What are the activities that are considered as part of differentiated instruction?

What are the activities that are considered as part of differentiated instruction?

Examples of differentiating content at the elementary level include the following:

  • Using reading materials at varying readability levels;
  • Putting text materials on tape;
  • Using spelling or vocabulary lists at readiness levels of students;
  • Presenting ideas through both auditory and visual means;
  • Using reading buddies; and.

How do you differentiate instruction in literacy?

Strategies for Differentiating Reading Instruction

  1. Provide flexible grouping patterns.
  2. Choice.
  3. Choice boards.
  4. Literacy centers, interest centers, and/or interest groups.
  5. Learning contracts.
  6. Give students meaningful work, not busy work.
  7. Make the work for all learners appealing and motivating.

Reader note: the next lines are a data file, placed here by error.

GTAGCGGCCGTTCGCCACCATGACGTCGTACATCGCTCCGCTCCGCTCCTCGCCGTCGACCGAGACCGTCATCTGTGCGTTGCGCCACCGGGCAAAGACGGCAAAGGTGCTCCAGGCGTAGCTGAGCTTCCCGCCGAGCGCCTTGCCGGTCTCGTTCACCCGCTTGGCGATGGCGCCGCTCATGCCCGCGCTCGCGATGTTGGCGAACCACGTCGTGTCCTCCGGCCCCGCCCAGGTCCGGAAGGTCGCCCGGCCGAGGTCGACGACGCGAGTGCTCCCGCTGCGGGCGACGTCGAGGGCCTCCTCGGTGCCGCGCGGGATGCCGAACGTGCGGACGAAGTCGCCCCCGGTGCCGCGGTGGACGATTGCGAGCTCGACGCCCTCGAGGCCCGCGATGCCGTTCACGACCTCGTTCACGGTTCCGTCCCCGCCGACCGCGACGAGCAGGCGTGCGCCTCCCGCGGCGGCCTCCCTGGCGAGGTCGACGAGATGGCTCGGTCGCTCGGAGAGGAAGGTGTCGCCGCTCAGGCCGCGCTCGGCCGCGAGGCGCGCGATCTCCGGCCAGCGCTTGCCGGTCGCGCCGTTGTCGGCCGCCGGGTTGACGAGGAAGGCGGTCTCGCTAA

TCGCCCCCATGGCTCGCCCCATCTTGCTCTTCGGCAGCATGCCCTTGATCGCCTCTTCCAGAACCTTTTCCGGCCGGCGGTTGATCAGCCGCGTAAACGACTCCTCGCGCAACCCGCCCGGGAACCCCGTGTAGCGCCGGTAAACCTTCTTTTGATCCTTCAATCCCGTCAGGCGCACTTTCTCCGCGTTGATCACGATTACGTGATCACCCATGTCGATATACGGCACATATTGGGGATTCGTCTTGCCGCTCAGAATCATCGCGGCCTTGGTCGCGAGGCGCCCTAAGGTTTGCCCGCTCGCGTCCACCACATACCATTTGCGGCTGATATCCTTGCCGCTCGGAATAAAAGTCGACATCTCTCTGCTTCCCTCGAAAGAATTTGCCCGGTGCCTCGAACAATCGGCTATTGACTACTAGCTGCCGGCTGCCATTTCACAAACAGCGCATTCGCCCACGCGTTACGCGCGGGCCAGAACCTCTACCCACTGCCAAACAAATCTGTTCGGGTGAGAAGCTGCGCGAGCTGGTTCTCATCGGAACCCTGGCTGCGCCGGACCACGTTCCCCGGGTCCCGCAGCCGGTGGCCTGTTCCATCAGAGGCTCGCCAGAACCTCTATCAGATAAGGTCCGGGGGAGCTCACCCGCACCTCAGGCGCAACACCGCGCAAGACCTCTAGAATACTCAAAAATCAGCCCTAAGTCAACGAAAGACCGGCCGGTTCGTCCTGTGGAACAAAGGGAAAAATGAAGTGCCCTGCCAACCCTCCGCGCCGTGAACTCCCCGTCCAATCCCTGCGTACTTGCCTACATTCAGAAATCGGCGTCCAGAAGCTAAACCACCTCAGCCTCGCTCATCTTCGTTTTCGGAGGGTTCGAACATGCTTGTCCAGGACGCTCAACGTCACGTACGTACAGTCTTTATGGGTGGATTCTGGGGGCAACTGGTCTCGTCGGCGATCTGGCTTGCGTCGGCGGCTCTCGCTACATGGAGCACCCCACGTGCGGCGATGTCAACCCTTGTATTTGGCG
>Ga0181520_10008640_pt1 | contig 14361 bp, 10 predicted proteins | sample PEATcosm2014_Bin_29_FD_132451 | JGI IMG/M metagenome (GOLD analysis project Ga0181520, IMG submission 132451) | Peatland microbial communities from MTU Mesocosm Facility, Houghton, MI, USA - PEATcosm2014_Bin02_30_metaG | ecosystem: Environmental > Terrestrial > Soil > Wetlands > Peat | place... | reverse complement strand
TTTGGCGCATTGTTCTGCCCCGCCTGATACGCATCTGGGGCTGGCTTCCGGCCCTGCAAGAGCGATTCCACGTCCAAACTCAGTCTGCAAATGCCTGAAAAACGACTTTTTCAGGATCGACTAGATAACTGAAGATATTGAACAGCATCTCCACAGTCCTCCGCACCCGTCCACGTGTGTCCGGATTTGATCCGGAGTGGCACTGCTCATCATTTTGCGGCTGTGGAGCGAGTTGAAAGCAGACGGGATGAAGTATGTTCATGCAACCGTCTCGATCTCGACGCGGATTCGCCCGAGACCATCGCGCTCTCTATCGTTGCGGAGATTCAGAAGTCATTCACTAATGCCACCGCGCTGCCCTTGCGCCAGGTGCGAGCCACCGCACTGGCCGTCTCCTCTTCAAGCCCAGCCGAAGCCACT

What are the best practices for differentiated instruction?

Differentiated instruction requires teachers to consider and utilize multiple teaching approaches and student group strategies within the context of a single lesson in order to plan and deliver high-quality instruction to all students.

What is the role of differentiated instruction in literacy instruction?

Differentiated instruction allows all students to access the same classroom curriculum by providing entry points, learning tasks, and outcomes that are tailored to students’ needs (Hall, Strangman, & Meyer, 2003). One student may explore a learning center, while another student collects information from the web.

What is differentiated instruction in education?

Differentiated instruction is a teaching approach that tailors instruction to students’ different learning needs. It lets students show what they know in different ways. It doesn’t replace the goals in a child’s IEP or 504 plan.

What are the key elements of differentiated reading instruction?

Resources involved in differentiating instruction include; instructional time (length, frequency), space (small-group vs. whole-group), people (parent helpers, classroom aides), and materials (e.g. decodable and leveled text, whiteboards and markers, technology, etc.).